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A glossary of key words used in topics around race and racism


Glossary of key words 

Talking about identity, culture, race and racism can be complex and overwhelming, especially when there are new words you might not have heard before. 

Education is key and once you start to understand these terms, it will become easier to know how and when to use them. 

Here, we have explained some of the common language used when discussing race and racism: 



Being an activist is when you try to cause change through different actions. For example, a race equality activist might attend a demonstration or find ways to promote equality at their school or college. 



Being an ally is when you side with or support a cause. For example, though the Black Lives Matter movement might not directly affect you, you can choose to support the cause and be an ally. 



Being non-racist means you don’t believe, act or behave in a racist way. Being anti-racist, is actively fighting against racism. For example, being proactive and taking opportunities to challenge people or systems that you think are racist. 



To campaign is to use an organised approach to create change. When people campaign they are actively trying to achieve a goal. For example, the protests after the death of George Floyd and Breonna Taylor were to campaign against police brutality and racism.  



In the context of people, culture is the ideas, customs, dress and rituals of a group of people or community. 


Cultural appropriation 

When someone adopts part of a culture that is not their own because they think it is ‘cool’ without giving respect to that culture. Examples of cultural appropriation would be wearing religious and tribal symbols when you don’t follow the religion or wearing traditional clothes and hairstyles from other cultures, without understanding the meaning. 


Dual heritage 

This usually means someone’s parents are of different races or ethnicities, though some people will prefer the term ‘mixed race’ or ‘biracial’. 



An ethnic group or ethnicity is a group of people who identify with each other based on things in common such as a common language, history, society, culture, race, behaviour, dress, beliefs or social treatment. For example, a group of people with the same ethnicity are people who are Rohingya, Roma or Iranian.  



Your identity is who you are, the way you think about yourself, the way you are viewed by the world and the characteristics that define you. For example, someone might identify themselves as a tall person, a black woman and a person with autism. People can have lots of identity labels.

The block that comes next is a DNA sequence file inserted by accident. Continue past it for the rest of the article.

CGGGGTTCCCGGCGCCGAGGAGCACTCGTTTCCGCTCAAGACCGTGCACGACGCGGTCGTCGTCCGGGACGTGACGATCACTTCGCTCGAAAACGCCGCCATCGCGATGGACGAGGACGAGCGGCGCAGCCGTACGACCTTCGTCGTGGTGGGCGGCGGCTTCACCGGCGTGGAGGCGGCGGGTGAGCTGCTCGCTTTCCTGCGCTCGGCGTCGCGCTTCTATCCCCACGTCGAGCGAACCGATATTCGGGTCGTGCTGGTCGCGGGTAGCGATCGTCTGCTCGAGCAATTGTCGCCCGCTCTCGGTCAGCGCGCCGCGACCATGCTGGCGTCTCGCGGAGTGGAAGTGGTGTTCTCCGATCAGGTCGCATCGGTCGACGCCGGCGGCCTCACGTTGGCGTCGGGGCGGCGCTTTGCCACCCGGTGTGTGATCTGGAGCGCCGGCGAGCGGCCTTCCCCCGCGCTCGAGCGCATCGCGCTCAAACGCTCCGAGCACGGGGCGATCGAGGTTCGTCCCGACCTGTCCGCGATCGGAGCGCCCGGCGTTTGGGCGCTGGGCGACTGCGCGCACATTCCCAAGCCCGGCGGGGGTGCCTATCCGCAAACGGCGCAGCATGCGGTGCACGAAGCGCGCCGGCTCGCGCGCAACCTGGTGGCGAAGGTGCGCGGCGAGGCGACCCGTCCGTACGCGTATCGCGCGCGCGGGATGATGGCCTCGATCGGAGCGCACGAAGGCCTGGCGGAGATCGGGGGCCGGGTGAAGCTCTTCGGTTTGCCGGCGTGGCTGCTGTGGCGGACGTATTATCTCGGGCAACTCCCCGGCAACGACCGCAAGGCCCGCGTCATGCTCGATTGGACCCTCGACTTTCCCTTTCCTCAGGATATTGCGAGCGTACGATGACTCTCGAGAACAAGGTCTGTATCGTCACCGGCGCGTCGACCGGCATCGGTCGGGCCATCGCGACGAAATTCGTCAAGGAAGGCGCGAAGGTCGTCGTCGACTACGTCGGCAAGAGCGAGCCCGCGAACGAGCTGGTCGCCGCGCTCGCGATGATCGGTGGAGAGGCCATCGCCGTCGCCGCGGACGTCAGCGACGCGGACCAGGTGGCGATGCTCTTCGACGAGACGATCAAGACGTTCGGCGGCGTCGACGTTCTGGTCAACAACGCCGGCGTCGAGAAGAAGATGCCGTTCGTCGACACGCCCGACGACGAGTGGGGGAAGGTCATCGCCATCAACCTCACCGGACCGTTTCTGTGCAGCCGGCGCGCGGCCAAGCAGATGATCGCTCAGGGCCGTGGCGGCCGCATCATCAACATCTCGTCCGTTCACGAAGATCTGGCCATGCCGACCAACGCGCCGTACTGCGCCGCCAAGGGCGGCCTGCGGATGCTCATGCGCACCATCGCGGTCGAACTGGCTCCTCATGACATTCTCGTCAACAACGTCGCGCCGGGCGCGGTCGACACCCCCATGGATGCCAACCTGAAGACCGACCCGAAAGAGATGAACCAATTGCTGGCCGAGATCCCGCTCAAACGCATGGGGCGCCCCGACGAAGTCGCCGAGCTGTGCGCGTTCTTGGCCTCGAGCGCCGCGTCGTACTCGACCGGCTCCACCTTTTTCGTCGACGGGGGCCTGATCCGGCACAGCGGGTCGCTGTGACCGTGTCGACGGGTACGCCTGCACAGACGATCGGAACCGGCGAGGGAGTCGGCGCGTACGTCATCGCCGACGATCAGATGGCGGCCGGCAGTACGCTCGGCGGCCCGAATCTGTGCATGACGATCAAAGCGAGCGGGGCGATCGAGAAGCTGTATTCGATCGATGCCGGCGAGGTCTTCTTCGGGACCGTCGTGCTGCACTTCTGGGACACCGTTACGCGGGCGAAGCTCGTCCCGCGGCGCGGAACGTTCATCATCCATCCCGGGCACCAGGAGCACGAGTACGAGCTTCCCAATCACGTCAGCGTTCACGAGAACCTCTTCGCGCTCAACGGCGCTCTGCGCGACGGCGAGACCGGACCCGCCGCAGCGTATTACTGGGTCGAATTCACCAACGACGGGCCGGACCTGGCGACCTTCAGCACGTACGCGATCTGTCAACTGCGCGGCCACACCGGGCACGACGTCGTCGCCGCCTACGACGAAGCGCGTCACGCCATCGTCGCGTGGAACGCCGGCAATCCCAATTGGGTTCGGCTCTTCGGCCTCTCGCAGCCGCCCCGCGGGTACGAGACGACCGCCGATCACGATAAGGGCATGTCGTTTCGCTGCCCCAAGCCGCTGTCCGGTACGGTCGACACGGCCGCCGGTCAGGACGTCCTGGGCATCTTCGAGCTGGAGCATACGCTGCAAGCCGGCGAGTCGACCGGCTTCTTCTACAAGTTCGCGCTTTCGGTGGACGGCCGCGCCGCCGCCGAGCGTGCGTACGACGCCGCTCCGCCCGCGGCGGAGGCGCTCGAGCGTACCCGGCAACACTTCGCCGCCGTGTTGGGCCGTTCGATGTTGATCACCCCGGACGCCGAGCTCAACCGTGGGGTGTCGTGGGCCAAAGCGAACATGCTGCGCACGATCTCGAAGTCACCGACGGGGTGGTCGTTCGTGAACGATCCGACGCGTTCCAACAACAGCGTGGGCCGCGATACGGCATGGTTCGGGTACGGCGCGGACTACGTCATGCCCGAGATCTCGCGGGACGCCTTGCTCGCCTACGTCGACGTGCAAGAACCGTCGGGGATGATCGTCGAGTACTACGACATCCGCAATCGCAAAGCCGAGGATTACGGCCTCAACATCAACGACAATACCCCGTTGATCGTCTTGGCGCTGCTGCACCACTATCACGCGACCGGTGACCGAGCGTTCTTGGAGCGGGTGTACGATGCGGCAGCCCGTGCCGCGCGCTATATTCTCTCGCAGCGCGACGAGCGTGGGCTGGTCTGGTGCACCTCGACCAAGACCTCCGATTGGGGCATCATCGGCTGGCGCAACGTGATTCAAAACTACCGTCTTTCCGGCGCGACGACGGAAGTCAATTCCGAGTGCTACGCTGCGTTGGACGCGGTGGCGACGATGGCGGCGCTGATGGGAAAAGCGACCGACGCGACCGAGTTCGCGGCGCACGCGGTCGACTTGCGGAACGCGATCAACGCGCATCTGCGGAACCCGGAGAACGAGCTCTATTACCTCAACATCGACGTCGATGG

Person of colour 

A person of colour is someone who is not white. It replaces the outdated term “coloured” which lots of people find offensive and inaccurate. However, it is equally offensive because it groups different ethnicities into one umbrella. Many people prefer to be identified by their ethnicity. For example, British-African, South-East Asian, Latino or Hispanic.



Being prejudice is pre-judging someone before you know them. It is usually based on opinion and not on reason or actual experience. For example, if someone is being prejudice toward people of another race, colour or culture they might be frightened of a young black man walking towards them. They might think this based on their own misguided opinions. They have pre-judged the young man without knowing anything about him. This is unfair and wrong.  



When people have an opinion about someone that is over simplified, not based on knowing them and often not true, this is called having a stereotype. If someone stereotypes somebody else, it means they incorrectly believe that a whole group of people have the same characteristics or behaviours. For example, racial or ethnic stereotyping might happen when one person believes that all people from African countries wear bold patterns, when this is not true.  



Race is a protected characteristic that refers to an individual's race, skin colour, nationality and ethnic or national origins.

Biologically, humans are all part of the homo sapien race. However, some people choose to catergorise the human species into different ‘races’. While your ethnicity is based on the social and cultural groups you belong to, race is determined by how you look. An example of race is brown, white, or black skin (all from various parts of the world).  



Racism is disliking, prejudging or disadvantaging someone because of the way they look, sound or dress. 


Unconscious bias 

Having a bias is having an inclination or prejudice for or against something. Everybody has biases about places, things and people.  

Having an unconscious racial bias means that ideas about race influence what we expect of someone and how we treat them. Often, people are not conscious that they hold these bias thoughts. For example, if someone has an unconscious racial bias, they might think that a young boy whose parents are from Japan must be really talented at math. This racial bias is wrong and only based on how someone looks, not based on the individual.   


White privilege 

Having a privilege is when a specific person or group have a certain benefit. White privilege is the privilege of being white or light-skinned. It is a privilege because of the many advantages it allows. Somebody who is white or light-skinned will not have the day-to-day challenges of someone who is a different race like Black, Asian, Hispanic or Latino. For more detail and information see our What is white privilege article.